New Twist on a Sleigh Bed
Curved slats and simple carving make this bed stand out from the crowd
Synopsis: With its X-shaped back slats and hand-carved curls on the legs, this bed belongs to a family of furniture that Charles Shackleton designed as an homage to the fork-back chairs of his native Ireland. Making the bed requires a combination of handwork and machine work. The legs are cut on the bandsaw using templates, which also help to position the mortises. The curved design at the top of the legs is carved by hand. The X-shaped slats are cut on the bandsaw and beaded either by hand or with a router, and are joined to the upper and lower cross rails with dowels. Jigs and templates simplify construction and make assembly easier.
Correction: The dowels connecting the top rails to the legs should be 1/2 in. dia. and not 3/8 in. as shown, while those connecting the X-slats to the rails should be 3/8 in. dia. and extend 1/2 in. into the slats and the rails. The distance from the base of the footboard leg to the bottom of the lower cross-rail mortise should be 13-1/4 in. and not 14-1/4 in.
In 1776, my great-great-great-grandfather (great-grandfather of the Antarctic explorer Sir Ernest Shackleton) started the Anna Liffey flour mill on the banks of the river Liffey near dublin, Ireland. After I emigrated to Vermont in 1981 and started a handmade furniture business, I enjoyed returning to visit relatives who still lived in the old mill house. In their dining room, I spotted some beautiful chairs. known as Irish fork-backs because of their X-shaped back slats, these chairs were a wonderful combination of simplicity and sophistication. I thought that with a few changes their classic design could translate into more contemporary pieces.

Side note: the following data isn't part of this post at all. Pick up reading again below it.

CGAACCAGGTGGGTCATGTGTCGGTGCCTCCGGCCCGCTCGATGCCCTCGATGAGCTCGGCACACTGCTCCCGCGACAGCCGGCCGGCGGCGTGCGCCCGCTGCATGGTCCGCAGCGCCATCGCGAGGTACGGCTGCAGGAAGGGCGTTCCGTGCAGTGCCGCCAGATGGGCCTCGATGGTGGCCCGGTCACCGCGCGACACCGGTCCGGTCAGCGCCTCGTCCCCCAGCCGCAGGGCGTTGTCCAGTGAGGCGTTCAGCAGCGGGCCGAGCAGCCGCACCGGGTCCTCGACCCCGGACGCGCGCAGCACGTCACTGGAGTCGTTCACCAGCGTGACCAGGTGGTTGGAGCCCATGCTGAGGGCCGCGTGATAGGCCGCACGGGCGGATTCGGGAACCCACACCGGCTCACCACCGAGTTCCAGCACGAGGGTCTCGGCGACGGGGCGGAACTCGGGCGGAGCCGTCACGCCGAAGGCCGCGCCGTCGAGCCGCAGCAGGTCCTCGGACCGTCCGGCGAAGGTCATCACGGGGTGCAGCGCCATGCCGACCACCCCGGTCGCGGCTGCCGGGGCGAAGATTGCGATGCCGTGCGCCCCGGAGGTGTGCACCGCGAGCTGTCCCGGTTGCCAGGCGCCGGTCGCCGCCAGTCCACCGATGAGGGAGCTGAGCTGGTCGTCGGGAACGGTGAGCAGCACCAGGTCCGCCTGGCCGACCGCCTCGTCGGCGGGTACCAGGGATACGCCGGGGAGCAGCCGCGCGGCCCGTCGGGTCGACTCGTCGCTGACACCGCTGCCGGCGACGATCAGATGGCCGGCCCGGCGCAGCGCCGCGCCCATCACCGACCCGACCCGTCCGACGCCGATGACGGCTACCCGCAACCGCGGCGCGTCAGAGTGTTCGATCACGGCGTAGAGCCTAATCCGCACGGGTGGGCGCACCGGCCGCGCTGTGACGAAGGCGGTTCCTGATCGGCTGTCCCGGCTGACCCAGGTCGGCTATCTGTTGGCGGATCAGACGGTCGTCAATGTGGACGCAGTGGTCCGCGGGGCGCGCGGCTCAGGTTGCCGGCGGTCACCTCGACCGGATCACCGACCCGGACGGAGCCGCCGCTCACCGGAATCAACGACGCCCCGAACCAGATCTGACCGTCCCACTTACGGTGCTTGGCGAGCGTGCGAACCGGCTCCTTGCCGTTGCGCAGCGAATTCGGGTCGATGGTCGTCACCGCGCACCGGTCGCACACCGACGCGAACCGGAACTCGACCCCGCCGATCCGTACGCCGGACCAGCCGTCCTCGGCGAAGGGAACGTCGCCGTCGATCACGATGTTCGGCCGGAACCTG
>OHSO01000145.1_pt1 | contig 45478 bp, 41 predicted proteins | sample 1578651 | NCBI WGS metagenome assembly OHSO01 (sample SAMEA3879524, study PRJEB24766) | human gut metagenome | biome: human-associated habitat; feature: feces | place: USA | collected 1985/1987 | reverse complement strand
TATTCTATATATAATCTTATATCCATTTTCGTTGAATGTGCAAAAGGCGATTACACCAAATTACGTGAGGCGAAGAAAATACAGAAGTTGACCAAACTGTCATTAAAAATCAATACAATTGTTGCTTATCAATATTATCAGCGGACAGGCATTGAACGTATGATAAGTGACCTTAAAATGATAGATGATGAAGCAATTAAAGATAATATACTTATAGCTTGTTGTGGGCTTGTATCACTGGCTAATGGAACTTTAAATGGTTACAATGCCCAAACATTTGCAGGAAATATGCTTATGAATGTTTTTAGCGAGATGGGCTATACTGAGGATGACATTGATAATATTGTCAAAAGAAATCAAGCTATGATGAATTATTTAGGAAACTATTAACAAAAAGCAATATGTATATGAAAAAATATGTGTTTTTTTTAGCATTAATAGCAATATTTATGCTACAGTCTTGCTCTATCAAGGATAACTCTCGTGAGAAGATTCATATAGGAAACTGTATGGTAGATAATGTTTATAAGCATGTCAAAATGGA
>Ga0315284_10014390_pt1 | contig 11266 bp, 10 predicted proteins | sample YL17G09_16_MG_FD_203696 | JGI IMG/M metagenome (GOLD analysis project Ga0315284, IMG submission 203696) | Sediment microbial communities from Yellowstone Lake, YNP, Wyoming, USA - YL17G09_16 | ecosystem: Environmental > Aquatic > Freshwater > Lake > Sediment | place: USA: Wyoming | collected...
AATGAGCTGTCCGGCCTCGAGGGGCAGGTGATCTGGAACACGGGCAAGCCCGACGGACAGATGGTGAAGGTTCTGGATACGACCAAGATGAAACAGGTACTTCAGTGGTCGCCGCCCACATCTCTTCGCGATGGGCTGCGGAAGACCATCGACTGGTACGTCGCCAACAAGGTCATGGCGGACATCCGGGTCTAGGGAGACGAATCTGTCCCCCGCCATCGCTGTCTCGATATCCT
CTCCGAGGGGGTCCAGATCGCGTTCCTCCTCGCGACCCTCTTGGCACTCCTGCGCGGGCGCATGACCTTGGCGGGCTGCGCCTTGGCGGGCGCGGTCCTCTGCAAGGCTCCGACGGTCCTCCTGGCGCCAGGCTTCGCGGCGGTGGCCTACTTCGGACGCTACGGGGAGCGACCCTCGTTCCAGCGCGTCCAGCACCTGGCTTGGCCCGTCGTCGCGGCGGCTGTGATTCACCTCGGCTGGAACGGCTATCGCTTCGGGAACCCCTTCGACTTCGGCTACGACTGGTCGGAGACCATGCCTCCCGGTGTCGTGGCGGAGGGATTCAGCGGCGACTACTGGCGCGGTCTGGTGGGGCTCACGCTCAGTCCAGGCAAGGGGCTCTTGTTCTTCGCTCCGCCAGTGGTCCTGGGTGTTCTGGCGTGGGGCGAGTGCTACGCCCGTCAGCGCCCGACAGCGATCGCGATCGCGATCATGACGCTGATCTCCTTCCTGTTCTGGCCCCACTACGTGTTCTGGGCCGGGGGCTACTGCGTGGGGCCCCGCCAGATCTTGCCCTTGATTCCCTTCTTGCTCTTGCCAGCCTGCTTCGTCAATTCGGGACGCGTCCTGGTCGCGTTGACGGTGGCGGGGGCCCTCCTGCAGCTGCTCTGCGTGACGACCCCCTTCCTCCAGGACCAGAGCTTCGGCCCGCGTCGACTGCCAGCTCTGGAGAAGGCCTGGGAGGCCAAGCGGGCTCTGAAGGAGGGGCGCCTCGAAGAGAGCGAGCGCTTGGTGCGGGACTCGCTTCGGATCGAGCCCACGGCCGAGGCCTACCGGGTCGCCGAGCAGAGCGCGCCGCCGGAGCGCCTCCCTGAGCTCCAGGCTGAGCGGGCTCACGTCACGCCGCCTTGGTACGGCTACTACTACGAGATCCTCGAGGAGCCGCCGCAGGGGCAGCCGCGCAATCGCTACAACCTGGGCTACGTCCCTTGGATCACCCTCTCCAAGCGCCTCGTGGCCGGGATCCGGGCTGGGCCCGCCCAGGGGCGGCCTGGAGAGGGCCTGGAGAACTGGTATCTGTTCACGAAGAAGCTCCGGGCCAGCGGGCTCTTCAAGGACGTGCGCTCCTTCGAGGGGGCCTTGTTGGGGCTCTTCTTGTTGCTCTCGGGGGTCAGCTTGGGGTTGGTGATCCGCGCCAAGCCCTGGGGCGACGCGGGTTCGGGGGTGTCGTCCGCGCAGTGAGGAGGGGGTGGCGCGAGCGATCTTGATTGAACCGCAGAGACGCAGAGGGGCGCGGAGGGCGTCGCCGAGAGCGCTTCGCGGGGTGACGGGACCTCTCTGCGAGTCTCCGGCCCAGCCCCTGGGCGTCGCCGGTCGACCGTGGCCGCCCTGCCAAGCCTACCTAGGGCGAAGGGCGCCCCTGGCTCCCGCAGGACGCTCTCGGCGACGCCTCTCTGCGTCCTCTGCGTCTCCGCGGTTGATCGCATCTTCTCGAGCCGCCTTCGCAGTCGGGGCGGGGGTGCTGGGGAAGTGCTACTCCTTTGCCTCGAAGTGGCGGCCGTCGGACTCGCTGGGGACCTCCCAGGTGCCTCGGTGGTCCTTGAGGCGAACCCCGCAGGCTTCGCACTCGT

The chair I designed was very popular with customers, who requested other pieces like it, spawning a family of furniture I call the Anna Liffey range. This bed is a member of that group. Besides the X shapes, the bed has another subtle design element, simple hand-carved curls on the ends of the legs, a whimsical trademark of my work. Making the bed requires a nice combination of machine work and handwork. To simplify the steps, I’ll demonstrate several handy jigs and templates.
I prefer cherry for this bed because of its attractive color and grain, but walnut, maple, or mahogany would work as well.
The four legs are the foundation
Begin by creating templates for the legs on pieces of 1⁄8-in.-thick plywood. This will simplify laying out the legs on the 10/4 cherry, which has been flattened and milled to 2 in. thick. Try to get all four legs from the same board to keep color and grain uniform. If the board is at least 7 in. wide, it can be just over 8 ft. long.
Cut out the legs on a bandsaw. Next, use the leg templates to lay out the mortises for the side rails and the lower cross rails, and then cut them using a router, a drill press, or a hollow-chisel mortiser.
Remove the bandsaw marks on the curved parts of the legs using a bench plane, a compass plane, a spokeshave, or just sandpaper. Lay out and then carve the curl on the outside of each leg. All the other corners receive a 1⁄8-in. roundover; the bottom of the leg gets a 1⁄4-in. roundover. Last, sand the legs to P320-grit. This may seem excessive, but because I use a linseed-oil finish, it minimizes blotching on cherry.
From Fine Woodworking #197
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